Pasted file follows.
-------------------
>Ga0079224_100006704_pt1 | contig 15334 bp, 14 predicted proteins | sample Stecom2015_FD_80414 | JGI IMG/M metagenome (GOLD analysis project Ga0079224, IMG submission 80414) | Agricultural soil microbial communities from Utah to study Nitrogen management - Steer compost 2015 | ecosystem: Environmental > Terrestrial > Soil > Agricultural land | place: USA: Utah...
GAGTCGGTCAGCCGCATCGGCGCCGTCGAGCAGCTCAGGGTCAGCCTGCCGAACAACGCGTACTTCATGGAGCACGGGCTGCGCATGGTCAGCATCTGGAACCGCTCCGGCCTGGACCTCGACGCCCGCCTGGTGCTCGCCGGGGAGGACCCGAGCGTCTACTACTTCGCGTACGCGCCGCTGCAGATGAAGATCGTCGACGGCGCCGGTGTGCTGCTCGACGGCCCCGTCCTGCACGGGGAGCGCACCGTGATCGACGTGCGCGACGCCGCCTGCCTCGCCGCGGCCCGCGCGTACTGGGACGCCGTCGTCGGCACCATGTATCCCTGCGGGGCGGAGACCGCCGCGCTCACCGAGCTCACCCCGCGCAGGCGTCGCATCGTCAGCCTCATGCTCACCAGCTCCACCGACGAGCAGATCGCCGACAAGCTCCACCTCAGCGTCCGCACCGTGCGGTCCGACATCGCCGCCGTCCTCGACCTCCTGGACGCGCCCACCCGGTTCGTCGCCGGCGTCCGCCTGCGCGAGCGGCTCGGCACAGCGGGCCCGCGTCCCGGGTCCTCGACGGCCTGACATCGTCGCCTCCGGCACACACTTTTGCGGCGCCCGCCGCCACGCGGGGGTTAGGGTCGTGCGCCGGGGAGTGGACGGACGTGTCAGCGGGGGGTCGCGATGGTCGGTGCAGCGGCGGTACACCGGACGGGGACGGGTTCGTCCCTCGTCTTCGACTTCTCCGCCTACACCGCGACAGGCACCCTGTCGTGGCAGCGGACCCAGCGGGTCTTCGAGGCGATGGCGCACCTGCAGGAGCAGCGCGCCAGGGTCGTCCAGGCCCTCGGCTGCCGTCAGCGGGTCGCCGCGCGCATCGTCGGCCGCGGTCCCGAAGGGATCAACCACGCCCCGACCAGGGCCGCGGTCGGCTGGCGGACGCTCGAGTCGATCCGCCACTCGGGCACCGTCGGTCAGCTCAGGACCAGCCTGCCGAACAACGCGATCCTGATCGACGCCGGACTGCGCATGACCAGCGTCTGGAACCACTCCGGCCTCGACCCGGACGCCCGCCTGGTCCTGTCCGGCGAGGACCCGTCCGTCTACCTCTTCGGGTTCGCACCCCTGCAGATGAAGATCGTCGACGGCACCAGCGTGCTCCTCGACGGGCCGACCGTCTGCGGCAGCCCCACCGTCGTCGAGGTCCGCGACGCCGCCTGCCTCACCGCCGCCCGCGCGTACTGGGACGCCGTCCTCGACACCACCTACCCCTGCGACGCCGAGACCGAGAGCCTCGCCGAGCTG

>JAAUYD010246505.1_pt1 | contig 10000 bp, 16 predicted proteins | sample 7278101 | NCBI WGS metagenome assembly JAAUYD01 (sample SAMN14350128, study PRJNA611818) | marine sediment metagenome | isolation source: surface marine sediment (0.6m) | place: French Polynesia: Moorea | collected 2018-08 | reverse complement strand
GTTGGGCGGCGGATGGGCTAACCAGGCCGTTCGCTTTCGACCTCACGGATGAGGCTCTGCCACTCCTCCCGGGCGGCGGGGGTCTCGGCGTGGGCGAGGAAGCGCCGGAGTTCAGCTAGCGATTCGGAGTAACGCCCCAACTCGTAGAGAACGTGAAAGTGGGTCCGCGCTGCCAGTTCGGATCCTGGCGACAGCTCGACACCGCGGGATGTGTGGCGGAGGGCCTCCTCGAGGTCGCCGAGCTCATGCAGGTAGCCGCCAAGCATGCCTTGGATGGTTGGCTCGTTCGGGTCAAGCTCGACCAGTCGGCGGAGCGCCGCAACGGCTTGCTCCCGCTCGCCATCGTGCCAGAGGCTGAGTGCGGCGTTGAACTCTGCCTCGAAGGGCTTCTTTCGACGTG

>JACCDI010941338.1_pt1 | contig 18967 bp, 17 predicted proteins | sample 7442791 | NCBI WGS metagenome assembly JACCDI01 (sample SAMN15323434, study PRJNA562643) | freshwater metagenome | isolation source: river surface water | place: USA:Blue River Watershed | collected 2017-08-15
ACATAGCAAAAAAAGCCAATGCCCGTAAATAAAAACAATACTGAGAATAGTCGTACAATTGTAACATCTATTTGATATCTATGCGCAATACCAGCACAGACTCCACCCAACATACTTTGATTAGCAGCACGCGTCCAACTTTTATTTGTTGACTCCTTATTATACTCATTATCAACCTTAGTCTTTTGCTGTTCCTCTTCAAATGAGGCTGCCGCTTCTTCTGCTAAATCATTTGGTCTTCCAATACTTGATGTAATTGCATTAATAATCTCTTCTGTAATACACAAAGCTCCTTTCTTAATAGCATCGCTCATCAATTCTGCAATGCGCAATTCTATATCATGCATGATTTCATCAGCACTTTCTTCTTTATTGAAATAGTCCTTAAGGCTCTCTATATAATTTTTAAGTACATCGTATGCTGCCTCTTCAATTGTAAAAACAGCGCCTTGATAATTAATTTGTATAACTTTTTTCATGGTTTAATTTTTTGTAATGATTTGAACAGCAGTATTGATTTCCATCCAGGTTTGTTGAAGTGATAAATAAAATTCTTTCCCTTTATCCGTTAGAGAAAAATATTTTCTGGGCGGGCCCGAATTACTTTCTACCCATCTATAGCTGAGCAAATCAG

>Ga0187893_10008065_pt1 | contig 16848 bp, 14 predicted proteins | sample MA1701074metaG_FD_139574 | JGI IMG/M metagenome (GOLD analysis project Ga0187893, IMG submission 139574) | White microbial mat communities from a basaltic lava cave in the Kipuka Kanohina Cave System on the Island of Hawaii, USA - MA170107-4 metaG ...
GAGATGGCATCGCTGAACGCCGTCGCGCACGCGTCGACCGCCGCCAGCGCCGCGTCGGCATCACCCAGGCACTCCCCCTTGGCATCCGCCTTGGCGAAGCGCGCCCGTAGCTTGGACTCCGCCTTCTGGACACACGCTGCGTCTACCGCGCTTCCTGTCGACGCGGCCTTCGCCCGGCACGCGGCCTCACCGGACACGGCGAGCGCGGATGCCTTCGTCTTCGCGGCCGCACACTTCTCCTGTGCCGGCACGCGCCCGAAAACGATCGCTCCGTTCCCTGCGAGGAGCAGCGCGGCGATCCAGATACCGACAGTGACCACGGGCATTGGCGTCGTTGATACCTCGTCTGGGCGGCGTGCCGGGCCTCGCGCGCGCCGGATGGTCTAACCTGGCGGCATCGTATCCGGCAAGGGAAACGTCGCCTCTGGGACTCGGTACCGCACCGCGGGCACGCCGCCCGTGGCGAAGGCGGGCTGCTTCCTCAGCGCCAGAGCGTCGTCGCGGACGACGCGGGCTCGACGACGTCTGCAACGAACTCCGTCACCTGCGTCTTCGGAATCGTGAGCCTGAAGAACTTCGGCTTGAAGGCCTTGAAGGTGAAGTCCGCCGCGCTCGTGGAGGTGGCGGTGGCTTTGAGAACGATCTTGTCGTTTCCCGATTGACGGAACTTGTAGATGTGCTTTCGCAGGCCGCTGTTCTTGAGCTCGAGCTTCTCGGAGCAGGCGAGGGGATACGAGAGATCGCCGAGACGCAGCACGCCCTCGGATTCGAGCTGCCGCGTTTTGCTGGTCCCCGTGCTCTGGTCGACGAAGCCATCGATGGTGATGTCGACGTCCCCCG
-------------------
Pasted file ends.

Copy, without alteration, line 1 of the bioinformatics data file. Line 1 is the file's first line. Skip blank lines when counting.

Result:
>Ga0079224_100006704_pt1 | contig 15334 bp, 14 predicted proteins | sample Stecom2015_FD_80414 | JGI IMG/M metagenome (GOLD analysis project Ga0079224, IMG submission 80414) | Agricultural soil microbial communities from Utah to study Nitrogen management - Steer compost 2015 | ecosystem: Environmental > Terrestrial > Soil > Agricultural land | place: USA: Utah...